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Planetary Picture of the Day - Week of August 16, 2021

Planetary Picture of the Day - Week of August 16, 2021

Planetary Picture of the Day


Planetary Picture of the Day

Week of August 16, 2021

Welcome to our weekly recap of our Planetary Picture of the Day (PPOD)!
Lava and avalanches on Mars, images from Cassini and a Viking view to stir your imagination.


Monday, August 16, 2021

Avalanche on Mars
Credit: NASA/JPL/University of Arizona/HiRISE

Avalanche on Mars!
Serendipitous capture of a dust cloud following an avalanche on a 600-meter high cliff in the north polar region of Mars on January 2010.


Tuesday, August 17, 2021

Io Transit
Credit: NASA/JPL/University of Arizona/CICLOPS

Io Transit
The Cassini spacecraft captured this image at the turn of the millennium on January 1, 2001, two days after Cassini's closest approach to Jupiter. Io, Galilean satellite, and most volcanically active body in the solar system, is seen seemingly floating above Jupiter's banded clouds. Io is close in size to our own Moon, and Jupiter is 350,000 kilometers away from its moon (about 2.5 Jupiter’s in diameter).


Wednesday, August 18, 2021

Credit: NASA

A Viking View of Mars
Remember when everything we knew about Mars were the Viking orbiter images? Then came the landers and more orbiters, then the rovers and the helicopter. Today, we are searching for life on Mars, and we stand on the shoulders of giants. Mars' Argyre Basin, an 1800-km wide impact crater in the southern hemisphere. This crater is probably the best-preserved large impact basin in the solar system. This oblique image, taken looking northeast across the crater, was taken by Viking Orbiter 1 on July 25, 1976.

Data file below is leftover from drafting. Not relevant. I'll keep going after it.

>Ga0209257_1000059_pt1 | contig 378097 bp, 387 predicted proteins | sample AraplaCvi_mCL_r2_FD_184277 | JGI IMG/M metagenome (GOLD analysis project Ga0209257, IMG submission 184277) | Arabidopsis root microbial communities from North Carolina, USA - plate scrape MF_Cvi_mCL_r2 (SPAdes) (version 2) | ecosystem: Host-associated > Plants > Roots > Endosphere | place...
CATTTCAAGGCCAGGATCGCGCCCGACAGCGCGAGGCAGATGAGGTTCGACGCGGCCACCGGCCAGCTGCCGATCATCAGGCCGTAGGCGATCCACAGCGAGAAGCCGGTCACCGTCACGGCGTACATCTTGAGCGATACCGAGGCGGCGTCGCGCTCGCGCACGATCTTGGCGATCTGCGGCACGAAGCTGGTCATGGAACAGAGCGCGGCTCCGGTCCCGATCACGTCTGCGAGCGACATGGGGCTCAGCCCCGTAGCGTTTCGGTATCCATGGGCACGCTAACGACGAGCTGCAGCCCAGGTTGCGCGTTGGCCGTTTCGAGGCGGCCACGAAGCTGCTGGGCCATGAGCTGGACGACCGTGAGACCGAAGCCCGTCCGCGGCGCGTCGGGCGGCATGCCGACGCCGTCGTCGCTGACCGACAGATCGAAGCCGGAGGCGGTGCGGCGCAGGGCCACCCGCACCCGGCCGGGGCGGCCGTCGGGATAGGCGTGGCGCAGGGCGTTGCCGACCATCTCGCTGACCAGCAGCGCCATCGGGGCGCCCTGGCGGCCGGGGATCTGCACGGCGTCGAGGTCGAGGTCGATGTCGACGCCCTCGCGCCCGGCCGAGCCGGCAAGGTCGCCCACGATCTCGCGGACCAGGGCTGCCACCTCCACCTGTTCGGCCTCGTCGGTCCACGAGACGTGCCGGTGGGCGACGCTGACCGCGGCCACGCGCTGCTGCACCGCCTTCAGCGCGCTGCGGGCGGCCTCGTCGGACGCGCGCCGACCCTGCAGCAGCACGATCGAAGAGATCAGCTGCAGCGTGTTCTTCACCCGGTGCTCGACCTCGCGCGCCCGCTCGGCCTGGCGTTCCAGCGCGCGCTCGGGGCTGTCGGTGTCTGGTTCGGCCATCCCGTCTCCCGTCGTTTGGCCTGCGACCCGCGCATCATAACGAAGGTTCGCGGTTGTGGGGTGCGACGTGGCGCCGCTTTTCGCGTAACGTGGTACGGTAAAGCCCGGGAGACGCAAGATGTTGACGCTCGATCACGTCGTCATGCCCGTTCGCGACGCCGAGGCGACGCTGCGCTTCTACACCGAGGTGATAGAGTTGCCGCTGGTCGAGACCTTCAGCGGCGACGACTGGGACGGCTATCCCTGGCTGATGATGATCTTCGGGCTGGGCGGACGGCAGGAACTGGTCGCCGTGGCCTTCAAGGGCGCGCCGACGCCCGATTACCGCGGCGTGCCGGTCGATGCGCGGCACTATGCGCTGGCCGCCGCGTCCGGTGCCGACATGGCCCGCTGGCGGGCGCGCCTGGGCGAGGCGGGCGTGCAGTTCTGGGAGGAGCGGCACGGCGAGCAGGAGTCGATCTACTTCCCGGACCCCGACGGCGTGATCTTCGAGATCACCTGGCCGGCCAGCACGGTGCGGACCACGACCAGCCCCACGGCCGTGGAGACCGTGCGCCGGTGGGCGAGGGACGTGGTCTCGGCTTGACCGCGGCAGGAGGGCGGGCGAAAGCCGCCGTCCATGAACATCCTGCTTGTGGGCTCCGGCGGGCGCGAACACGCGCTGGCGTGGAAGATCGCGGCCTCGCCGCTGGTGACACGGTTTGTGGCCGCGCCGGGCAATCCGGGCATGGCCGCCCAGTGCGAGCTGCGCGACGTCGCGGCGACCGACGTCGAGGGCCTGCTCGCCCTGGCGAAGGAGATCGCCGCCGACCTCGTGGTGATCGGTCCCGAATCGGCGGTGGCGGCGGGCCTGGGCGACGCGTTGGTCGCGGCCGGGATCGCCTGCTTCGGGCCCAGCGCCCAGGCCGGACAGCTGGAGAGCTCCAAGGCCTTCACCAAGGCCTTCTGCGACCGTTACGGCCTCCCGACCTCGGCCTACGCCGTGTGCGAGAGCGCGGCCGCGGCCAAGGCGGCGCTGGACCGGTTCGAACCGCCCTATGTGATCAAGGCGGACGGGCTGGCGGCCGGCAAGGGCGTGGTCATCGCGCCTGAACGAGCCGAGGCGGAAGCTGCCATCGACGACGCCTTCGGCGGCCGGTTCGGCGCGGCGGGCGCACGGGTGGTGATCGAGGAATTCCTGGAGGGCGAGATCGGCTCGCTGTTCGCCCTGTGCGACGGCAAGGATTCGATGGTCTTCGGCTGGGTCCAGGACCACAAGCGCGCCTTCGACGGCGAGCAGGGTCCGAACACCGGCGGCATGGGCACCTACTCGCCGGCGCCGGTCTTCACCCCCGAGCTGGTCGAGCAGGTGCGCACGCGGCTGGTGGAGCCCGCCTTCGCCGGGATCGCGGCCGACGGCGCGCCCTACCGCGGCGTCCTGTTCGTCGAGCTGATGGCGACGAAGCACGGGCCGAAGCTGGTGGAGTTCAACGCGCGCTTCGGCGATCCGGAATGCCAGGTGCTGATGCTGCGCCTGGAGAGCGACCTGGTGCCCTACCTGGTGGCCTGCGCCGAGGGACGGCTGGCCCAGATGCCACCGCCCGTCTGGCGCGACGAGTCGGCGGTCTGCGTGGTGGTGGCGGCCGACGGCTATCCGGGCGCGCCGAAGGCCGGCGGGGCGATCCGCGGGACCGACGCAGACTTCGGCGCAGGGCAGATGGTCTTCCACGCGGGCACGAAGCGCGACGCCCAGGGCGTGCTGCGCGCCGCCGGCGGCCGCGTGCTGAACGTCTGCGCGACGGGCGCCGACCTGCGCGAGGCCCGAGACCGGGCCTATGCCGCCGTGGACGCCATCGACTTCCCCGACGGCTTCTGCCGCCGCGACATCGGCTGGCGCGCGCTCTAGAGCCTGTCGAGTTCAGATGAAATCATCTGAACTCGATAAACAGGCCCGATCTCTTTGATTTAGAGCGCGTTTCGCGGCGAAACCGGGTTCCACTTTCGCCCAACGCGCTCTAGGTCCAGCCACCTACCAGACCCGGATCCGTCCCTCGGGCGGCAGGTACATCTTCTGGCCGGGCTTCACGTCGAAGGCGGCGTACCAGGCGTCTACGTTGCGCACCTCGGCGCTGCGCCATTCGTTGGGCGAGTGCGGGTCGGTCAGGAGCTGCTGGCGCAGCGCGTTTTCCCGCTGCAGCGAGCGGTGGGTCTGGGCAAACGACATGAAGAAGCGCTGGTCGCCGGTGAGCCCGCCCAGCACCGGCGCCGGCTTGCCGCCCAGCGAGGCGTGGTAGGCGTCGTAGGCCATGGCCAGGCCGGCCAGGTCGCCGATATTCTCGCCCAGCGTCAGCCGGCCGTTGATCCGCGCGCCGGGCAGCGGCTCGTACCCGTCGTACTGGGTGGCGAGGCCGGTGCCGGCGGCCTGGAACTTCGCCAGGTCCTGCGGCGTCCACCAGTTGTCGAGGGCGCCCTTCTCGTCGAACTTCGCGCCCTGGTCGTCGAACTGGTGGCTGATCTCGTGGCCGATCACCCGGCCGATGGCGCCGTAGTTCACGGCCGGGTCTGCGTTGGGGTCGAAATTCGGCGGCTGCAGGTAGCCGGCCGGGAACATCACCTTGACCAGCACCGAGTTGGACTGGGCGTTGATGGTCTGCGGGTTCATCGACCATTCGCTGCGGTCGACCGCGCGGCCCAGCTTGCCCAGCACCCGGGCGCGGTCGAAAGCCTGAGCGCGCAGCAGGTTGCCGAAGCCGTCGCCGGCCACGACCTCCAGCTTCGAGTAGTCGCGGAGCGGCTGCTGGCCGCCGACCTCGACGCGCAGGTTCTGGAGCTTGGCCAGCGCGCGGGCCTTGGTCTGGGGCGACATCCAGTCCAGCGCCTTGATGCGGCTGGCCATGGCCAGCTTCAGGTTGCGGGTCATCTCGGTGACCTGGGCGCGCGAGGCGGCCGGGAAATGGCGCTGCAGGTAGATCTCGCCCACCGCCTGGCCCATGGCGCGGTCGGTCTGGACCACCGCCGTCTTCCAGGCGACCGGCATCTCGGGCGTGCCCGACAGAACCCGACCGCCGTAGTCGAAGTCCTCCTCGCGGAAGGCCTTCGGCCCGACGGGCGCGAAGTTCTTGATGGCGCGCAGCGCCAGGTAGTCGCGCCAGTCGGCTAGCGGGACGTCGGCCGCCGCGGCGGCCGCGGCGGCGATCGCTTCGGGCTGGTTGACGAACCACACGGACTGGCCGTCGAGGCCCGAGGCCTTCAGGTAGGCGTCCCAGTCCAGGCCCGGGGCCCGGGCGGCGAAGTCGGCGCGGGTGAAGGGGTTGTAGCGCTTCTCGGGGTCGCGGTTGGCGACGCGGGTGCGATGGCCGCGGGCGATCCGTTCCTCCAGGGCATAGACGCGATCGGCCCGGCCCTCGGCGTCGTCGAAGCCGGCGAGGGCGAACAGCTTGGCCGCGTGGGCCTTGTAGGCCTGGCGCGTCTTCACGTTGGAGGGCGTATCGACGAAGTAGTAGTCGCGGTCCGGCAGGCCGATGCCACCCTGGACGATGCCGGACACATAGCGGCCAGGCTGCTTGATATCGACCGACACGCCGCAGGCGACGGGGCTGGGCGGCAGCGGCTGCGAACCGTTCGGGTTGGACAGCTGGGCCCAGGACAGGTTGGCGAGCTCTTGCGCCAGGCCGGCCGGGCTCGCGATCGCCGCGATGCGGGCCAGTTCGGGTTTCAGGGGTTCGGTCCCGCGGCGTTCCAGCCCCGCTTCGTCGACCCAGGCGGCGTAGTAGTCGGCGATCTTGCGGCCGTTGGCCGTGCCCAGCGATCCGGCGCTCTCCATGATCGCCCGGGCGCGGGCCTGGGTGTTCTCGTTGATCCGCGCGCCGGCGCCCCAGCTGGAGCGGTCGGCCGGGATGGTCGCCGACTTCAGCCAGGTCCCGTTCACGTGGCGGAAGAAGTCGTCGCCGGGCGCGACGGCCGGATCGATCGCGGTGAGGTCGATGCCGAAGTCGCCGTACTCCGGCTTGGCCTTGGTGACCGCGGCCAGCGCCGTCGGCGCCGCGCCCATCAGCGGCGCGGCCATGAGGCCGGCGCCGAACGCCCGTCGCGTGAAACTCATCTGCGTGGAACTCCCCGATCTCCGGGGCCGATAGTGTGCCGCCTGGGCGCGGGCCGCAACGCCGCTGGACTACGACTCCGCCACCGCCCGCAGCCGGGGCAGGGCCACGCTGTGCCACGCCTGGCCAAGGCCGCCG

Thursday, August 19, 2021

Credit: NASA / JPL-Caltech / Space Science Institute / Jason Major

Saturn's moon Tethys (660 miles / 1060 km across) illuminated by direct sunlight as well as reflected sunlight from Saturn. Taken with the Cassini spacecraft on Aug. 3, 2005.


Friday, August 20, 2021

Ashes and Lava
This image was acquired on Aug. 10, 2021, using Percy's Right Mastcam-Z camera.
Credit: NASA/JPL-Caltech/ASU

Of ash deposits and lava flows
The first encounter of the rocky kind for the Perseverance rover is of the volcanic kind. What an incredible landscape. It speaks of volcanic eruptions and lava deposits. Perseverance will now move on to continue her quest of lacustrine deposits and, maybe, biosignatures...



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